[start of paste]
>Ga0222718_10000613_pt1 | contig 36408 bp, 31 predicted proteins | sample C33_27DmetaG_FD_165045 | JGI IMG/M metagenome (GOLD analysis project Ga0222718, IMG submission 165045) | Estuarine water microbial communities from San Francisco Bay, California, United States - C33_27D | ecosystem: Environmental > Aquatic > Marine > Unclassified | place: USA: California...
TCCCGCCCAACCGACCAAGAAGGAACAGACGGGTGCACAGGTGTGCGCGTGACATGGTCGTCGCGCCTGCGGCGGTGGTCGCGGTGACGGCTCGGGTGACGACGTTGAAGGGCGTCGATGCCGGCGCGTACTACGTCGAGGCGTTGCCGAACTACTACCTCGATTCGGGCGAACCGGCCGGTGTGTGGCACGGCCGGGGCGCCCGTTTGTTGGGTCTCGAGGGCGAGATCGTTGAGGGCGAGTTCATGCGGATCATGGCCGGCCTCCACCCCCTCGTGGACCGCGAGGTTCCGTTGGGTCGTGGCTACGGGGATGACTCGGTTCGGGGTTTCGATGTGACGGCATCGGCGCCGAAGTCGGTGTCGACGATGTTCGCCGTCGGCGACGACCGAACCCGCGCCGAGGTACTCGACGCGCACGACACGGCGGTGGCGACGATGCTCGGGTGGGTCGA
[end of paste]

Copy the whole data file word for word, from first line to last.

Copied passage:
>Ga0222718_10000613_pt1 | contig 36408 bp, 31 predicted proteins | sample C33_27DmetaG_FD_165045 | JGI IMG/M metagenome (GOLD analysis project Ga0222718, IMG submission 165045) | Estuarine water microbial communities from San Francisco Bay, California, United States - C33_27D | ecosystem: Environmental > Aquatic > Marine > Unclassified | place: USA: California...
TCCCGCCCAACCGACCAAGAAGGAACAGACGGGTGCACAGGTGTGCGCGTGACATGGTCGTCGCGCCTGCGGCGGTGGTCGCGGTGACGGCTCGGGTGACGACGTTGAAGGGCGTCGATGCCGGCGCGTACTACGTCGAGGCGTTGCCGAACTACTACCTCGATTCGGGCGAACCGGCCGGTGTGTGGCACGGCCGGGGCGCCCGTTTGTTGGGTCTCGAGGGCGAGATCGTTGAGGGCGAGTTCATGCGGATCATGGCCGGCCTCCACCCCCTCGTGGACCGCGAGGTTCCGTTGGGTCGTGGCTACGGGGATGACTCGGTTCGGGGTTTCGATGTGACGGCATCGGCGCCGAAGTCGGTGTCGACGATGTTCGCCGTCGGCGACGACCGAACCCGCGCCGAGGTACTCGACGCGCACGACACGGCGGTGGCGACGATGCTCGGGTGGGTCGA